Enterprises still prefer private clouds to support their predictable and sensitive workloads, and they value the elastic nature of public clouds and the inherent benefits of pay-as-you-go economics and bursty dynamic workloads when scaling the business to meet demand growth. The multi-cloud approach offers the best of both worlds, allowing users to easily move workloads from private to various public clouds without getting locked into a particular provider.

 

The 1H 2017 OpenStack Summit, held in Boston May 8-11, saw a majority of sessions devoted to Mutli Cloud strategy and Kubernetes.  Many other sessions focused on the operational challenges of large-scale deployments.  Telco presenters emphasized the need for VMs and containers to co-exist for years to come, warning the community to plan for such a mixed environment.

 

Why Kubernetes Invaded the Sessions at OpenStack Summit

OpenStack has long been a platform that uses VMs as the computing units for cloud workloads. As the adoption of containers takes off, however, thanks to their low footprint and faster bring-up times, Kubernetes is also taking off as the top container management framework. This has created concerns about whether this trend will lead to the end of OpenStack. It is promising to see how the OpenStack community is embracing Kubernetes as a complementary technology for accelerating multi-cloud adoption.  The two sides have agreed not to duplicate efforts and instead focus on the right things at each layer:  OpenStack will remain a programmable platform for the cloud infrastructure, while Kubernetes will manage container clusters.

 

Apart from hyper-scale cloud providers such as Amazon Web Services (AWS), Google Compute Platform (GCP), and Microsoft Azure, who build their clouds based on their own proprietary platforms, there are more public cloud operators building their solutions on OpenStack.  Operators such as Rackspace, Internap, China Telecom’s CT Cloud Platform, Telefonica Open Cloud, and DT’s Open Telekom Cloud are building their clouds on OpenStack while promising their enterprise customers they will seamlessly enable multi cloud on the same platform.  These OpenStack-based public cloud providers are betting that these enterprises will lean heavily on their familiarity with OpenStack when developing their multi-cloud strategy to gain market share.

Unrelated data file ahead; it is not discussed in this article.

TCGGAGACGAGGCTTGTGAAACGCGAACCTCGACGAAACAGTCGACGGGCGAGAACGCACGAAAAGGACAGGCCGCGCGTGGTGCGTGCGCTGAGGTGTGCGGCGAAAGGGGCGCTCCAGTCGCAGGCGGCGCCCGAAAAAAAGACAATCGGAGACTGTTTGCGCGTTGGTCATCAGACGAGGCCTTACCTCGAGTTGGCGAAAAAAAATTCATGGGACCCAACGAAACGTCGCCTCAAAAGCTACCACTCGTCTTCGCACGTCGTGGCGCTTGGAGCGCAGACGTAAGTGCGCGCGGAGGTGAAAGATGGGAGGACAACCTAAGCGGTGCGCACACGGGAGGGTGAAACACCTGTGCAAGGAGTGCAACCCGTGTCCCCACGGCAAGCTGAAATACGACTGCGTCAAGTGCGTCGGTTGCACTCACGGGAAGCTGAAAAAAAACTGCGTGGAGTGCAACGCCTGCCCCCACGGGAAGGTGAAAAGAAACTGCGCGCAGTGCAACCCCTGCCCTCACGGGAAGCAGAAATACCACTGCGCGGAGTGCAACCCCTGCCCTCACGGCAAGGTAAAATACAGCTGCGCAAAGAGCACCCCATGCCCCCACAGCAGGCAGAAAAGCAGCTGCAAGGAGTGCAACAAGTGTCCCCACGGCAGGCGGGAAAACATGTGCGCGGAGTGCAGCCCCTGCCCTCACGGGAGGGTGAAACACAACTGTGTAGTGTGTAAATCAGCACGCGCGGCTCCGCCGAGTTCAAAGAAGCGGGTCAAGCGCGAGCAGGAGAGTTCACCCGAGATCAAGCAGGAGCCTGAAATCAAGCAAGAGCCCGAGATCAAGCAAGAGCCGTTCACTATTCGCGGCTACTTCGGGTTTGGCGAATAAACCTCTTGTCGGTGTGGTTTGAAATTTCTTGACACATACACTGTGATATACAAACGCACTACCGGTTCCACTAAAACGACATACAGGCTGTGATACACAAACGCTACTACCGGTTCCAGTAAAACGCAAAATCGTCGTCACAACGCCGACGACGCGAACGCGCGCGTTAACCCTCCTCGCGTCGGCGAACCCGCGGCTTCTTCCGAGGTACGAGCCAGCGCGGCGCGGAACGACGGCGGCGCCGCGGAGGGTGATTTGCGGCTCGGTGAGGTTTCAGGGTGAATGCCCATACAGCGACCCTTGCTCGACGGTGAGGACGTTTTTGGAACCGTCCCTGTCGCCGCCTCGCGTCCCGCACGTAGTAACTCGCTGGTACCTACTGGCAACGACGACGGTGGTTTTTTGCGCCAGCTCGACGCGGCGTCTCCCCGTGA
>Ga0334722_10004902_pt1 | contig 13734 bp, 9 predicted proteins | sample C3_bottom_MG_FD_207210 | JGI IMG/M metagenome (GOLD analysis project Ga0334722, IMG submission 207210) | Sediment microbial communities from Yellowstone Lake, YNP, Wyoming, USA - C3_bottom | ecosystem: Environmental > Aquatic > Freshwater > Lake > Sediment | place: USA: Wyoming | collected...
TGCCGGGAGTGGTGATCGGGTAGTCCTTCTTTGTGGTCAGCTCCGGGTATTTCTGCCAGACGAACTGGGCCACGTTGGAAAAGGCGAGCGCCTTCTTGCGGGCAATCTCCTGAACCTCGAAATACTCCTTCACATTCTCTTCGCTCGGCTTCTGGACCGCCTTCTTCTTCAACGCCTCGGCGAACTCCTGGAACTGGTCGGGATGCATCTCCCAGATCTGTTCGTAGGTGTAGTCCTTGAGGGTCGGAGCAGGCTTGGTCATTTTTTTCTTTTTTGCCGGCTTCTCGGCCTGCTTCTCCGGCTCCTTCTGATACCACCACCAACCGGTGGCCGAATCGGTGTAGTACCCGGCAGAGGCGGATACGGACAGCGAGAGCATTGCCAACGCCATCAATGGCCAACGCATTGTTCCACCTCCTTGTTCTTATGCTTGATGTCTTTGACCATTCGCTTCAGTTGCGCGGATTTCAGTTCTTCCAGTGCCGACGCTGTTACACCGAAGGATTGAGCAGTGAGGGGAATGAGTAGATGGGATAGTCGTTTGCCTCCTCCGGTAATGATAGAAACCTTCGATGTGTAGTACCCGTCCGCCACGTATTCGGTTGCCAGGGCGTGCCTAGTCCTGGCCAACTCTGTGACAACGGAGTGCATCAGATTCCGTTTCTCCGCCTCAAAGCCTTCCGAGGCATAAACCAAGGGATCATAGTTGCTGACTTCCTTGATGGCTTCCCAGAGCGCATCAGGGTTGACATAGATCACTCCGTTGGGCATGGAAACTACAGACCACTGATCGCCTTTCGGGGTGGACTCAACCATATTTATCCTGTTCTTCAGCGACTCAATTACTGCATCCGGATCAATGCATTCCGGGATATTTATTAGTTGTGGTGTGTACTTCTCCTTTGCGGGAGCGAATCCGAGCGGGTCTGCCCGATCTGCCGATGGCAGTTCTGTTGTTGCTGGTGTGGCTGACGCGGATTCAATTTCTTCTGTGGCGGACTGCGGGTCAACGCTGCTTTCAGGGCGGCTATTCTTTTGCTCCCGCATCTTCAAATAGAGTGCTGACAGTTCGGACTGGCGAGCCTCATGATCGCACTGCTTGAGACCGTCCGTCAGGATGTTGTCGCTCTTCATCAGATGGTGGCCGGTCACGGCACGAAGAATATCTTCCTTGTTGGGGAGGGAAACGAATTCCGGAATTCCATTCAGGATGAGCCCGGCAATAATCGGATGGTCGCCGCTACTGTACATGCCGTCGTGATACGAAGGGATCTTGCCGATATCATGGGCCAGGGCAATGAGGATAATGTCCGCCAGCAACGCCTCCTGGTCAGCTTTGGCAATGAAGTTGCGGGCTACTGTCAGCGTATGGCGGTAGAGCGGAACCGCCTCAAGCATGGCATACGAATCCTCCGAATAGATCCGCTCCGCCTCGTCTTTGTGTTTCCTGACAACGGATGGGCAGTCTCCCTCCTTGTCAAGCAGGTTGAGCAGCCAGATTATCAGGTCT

What are the Near-Term Challenges to Multi-Cloud Adoption?

The multi-cloud strategy elevates the complexity of enterprise IT operations, driving customers to seek out vendors and operators who can help them manage that complexity and reap the benefits of multi cloud.  A trusted partner can mitigate the operational risks and accelerate the adoption of multi-cloud technology.

 

Multi-Cloud Management Challenge

As enterprises adopt more micro-service architectures to build hyperscale applications, the challenge of interconnecting these decomposed workloads and monitoring them for auto-healing and auto-scaling reasons amplifies their role in the multi-cloud strategy.

 

Many vendors have started introducing platforms and tools to cope with this workload management challenge. Juniper Networks, with its widely adopted OpenContrail SDN platform and recently acquired AppFormix multi-cloud analytics and monitoring platform, is spearheading a solution to this operational challenge. As platforms that hide the complexity of multi-cloud architectures, it is essential for OpenContrail and AppFormix to support various computing units such as bare metal servers, VMs, and containers, providing predictive analytics across multiple clouds.  By integrating Kubernetes and AppFormix, which Juniper demonstrated at the OpenStack Summit in Boston, OpenContrail seamlessly and intelligently manages all three computing units.

 

Multi-Cloud Skill Challenge

Over the years, many businesses have trained their IT staff to manage their IT infrastructure using well-established, high-performance methods and tools.  As the adoption of multi-cloud technology grows, the skill gaps between the cloud technologies can stymie IT staff, preventing them from successfully managing and operating the multi-cloud environment unless they can bring some of the familiar tools with them.

 

Many vendors now offer both physical and virtual components of their infrastructure to seamlessly leverage acquired skills and experience across multiple cloud environments. Juniper Networks, with virtualized routing and security products such as the vMX virtual router and vSRX virtual firewall, enables enterprises to apply common routing and security experience to multiple cloud environments.  This “carry forward” strategy also applies to common feature sets, networking stacks, and networking OS shared by both physical and virtual solutions, allowing users to streamline the deployment and use of these networking components across multiple cloud environments.

 

As multi-cloud deployments accelerate, OpenStack, Kubernetes, and OpenContrail with AppFormix take on an increasingly important role in not only efficiently building private clouds, but also seamlessly enabling workloads across multiple cloud environments.